• Nails penetrating the workpiece right into fingers or hands
  • The user missing a shot and injuring themselves or a coworker
  • Unintentional discharges from bumping into the safety contact tip while the trigger is depressed
  • Double firing
  • Ricochet injuries from hitting a hard or metal surface
  • Repetitive stress injuries, sprains, and muscles strains from holding and carrying heavy nail guns for long periods or in awkward positions

Ways to Reduce Risk of Nail Gun Injuries

Common sense goes a long way to reduce the risk of nail gun injuries. However, common sense benefits from reminders and refreshers from time to time. In addition to wearing protective gear every time a nail gun is in use, inspect the tool and power source before every use. Set the pressure according to the manufacturer’s recommendation. Use the correct kind of compressed air for pneumatic nail guns, and never make a substitution with any other form of compressed gas, which could result in a serious explosion and injuries. Make sure the tool is clean and properly loaded with the right kind of fastener. Don’t use rusty or corroded nails. These could break or cause a backfire. Similarly, check the work surface for imperfections that could cause a nail to misfire, backfire, or ricochet.

Never use a nail gun when you are sleep deprived. Don’t engage in side conversations or allow other distractions to draw focus away from the task. Keep your hands a foot away from the workpiece. If you need to hold pieces of lumber together in order to nail them, consider using clamps placed carefully clear of where you’ll be applying nails.

Never, ever tamper with or disable nail gun safety features. Use only your dominant hand to hold the nail gun. Never drag or carry a nail gun by the hose or the cord. Always disengage the power before handing the tool off to a coworker or helper, moving around the workspace, or going up or down steps or a ladder. Never leave a nail gun anywhere a child could get hold of it or where anyone without the proper training could reach it.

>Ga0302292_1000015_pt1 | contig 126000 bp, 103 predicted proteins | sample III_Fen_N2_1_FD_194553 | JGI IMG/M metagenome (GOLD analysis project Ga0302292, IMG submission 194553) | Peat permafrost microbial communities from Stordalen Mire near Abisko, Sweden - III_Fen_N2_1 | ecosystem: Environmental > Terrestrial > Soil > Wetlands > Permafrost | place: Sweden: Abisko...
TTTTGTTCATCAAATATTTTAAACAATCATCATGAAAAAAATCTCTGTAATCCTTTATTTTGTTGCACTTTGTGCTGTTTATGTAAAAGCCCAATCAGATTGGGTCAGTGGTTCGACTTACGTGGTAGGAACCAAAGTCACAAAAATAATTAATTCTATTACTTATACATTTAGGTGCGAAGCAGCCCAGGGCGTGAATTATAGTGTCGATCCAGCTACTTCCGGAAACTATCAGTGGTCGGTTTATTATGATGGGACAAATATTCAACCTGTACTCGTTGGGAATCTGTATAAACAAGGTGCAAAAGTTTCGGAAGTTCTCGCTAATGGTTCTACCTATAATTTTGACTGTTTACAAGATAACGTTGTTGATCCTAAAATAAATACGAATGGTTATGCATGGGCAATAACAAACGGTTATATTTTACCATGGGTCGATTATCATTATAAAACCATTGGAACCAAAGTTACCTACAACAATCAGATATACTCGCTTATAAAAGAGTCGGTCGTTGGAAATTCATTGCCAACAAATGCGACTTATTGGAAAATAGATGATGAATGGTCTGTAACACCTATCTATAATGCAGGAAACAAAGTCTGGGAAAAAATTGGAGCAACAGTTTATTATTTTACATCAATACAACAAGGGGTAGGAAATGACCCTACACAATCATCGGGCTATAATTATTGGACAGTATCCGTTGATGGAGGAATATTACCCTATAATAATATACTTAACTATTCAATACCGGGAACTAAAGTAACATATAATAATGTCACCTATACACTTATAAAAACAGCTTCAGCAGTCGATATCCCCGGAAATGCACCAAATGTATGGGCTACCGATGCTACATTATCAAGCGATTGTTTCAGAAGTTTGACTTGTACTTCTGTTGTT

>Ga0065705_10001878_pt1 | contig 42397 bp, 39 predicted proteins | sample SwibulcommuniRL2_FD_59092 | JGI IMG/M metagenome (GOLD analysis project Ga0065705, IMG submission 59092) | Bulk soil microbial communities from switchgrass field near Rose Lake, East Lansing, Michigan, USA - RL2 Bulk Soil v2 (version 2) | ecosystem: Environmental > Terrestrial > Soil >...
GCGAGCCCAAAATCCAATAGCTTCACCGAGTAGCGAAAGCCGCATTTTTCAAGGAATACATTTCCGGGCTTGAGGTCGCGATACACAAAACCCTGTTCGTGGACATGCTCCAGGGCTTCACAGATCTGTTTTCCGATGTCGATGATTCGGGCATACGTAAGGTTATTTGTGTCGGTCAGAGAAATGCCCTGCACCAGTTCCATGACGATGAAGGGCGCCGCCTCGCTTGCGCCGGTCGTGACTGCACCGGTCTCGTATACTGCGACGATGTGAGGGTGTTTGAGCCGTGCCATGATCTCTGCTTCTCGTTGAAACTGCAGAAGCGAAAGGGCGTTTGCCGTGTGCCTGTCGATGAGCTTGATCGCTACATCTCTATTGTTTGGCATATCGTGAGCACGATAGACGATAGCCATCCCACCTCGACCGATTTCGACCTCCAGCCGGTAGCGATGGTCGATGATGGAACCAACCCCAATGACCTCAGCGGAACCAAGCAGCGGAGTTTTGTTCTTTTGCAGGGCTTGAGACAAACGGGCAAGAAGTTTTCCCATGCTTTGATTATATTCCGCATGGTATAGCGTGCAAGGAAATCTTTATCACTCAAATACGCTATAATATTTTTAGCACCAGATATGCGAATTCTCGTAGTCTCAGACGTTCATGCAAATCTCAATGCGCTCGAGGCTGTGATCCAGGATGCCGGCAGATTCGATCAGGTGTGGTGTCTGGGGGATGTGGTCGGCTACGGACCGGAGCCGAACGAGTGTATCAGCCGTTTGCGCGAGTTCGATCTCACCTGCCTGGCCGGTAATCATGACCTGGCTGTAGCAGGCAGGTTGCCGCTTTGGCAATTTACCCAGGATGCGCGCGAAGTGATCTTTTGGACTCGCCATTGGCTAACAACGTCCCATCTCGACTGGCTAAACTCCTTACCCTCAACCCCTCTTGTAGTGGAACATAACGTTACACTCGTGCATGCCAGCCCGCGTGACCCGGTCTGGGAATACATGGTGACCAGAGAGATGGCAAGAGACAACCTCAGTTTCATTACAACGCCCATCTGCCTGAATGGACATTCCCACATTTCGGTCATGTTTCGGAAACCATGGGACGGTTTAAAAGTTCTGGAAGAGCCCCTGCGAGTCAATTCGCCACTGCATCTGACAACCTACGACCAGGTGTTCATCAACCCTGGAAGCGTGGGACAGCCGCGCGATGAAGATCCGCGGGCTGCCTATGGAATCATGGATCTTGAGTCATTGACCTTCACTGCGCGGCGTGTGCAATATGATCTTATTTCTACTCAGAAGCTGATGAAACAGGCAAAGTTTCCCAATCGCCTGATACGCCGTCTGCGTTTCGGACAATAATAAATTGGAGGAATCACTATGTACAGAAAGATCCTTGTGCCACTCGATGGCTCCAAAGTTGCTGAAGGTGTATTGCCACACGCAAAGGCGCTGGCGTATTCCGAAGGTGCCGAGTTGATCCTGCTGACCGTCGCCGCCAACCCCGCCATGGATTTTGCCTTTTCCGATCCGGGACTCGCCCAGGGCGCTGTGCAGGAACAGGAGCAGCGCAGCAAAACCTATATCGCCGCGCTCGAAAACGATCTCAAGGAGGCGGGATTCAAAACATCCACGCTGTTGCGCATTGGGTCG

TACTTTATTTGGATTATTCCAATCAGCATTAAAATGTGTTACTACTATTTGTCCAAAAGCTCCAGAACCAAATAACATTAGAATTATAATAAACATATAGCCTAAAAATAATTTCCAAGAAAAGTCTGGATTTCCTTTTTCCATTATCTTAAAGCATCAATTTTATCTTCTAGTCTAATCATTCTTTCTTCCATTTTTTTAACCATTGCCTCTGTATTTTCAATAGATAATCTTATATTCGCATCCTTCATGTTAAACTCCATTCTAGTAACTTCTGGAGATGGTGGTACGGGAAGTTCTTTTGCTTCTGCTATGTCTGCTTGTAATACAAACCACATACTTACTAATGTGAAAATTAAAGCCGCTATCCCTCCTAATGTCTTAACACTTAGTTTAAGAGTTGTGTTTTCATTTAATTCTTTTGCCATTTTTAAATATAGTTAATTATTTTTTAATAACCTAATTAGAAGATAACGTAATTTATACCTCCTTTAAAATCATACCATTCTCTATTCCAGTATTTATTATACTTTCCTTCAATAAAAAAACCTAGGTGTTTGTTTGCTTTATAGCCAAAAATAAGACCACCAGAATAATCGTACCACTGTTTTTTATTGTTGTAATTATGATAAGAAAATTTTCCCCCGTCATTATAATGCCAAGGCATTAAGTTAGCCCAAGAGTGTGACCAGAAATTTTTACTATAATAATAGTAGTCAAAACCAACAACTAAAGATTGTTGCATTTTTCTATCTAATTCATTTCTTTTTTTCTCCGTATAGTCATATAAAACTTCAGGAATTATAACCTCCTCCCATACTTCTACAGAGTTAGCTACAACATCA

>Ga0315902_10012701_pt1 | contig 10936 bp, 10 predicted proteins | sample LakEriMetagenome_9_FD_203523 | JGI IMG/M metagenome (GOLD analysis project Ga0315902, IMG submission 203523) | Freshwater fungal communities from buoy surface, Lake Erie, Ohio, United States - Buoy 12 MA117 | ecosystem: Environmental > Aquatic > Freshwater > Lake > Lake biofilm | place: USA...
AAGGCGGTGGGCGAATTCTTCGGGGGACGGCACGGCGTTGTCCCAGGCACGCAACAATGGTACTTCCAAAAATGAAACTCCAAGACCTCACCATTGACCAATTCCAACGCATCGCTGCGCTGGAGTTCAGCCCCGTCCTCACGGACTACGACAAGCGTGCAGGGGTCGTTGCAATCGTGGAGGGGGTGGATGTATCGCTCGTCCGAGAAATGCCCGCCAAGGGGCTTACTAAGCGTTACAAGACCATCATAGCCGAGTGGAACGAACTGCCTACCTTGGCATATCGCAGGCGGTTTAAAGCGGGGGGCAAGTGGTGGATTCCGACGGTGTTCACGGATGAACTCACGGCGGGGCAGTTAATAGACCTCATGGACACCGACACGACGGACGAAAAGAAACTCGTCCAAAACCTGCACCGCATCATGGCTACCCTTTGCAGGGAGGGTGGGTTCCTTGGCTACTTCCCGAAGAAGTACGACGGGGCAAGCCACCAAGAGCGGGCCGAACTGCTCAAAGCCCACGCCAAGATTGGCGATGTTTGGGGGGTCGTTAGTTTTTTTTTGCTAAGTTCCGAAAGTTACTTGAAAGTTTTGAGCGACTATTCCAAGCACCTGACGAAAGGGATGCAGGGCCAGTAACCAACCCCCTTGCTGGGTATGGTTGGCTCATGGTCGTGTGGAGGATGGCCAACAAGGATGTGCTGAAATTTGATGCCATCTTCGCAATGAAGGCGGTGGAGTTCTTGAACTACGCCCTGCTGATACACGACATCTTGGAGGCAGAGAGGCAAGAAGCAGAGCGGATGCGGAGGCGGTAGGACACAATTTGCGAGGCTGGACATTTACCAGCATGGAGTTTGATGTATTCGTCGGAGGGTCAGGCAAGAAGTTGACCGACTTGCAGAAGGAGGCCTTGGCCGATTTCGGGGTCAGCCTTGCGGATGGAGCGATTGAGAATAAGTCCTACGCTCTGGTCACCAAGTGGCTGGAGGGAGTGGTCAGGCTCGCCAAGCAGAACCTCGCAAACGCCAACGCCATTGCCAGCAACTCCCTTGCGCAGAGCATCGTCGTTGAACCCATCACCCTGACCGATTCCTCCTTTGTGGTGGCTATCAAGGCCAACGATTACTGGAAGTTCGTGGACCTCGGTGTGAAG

Workers cause injuries to others by forgetting to release the trigger, thinking that the contact safety tip will prevent the gun from firing. This is true until someone or something bumps into the tip. Avoid awkward physical positions. If you can’t fit the nail gun easily into the place it needs to be to perform the task you want to do with your dominant hand, don’t use it. Revert to a good old-fashioned hammer. Safety is more important than speed. Don’t reach, stretch, or bend to use a nail gun, and try to avoid working above shoulder height. Make sure the work area is stable and free of tripping hazards.

Nail gun techniques and safety tips translate to many types of power-fastening tools. Always respect the power of the tool and the properties of the materials you are working on. A power tool for roofing or flooring and even a framing stapler for securing artwork in a frame are all capable of causing injury when used improperly or carelessly. Read the instructions, wear protective gear, follow directions for safety, concentrate on your work, and allow sufficient time to complete your project safely.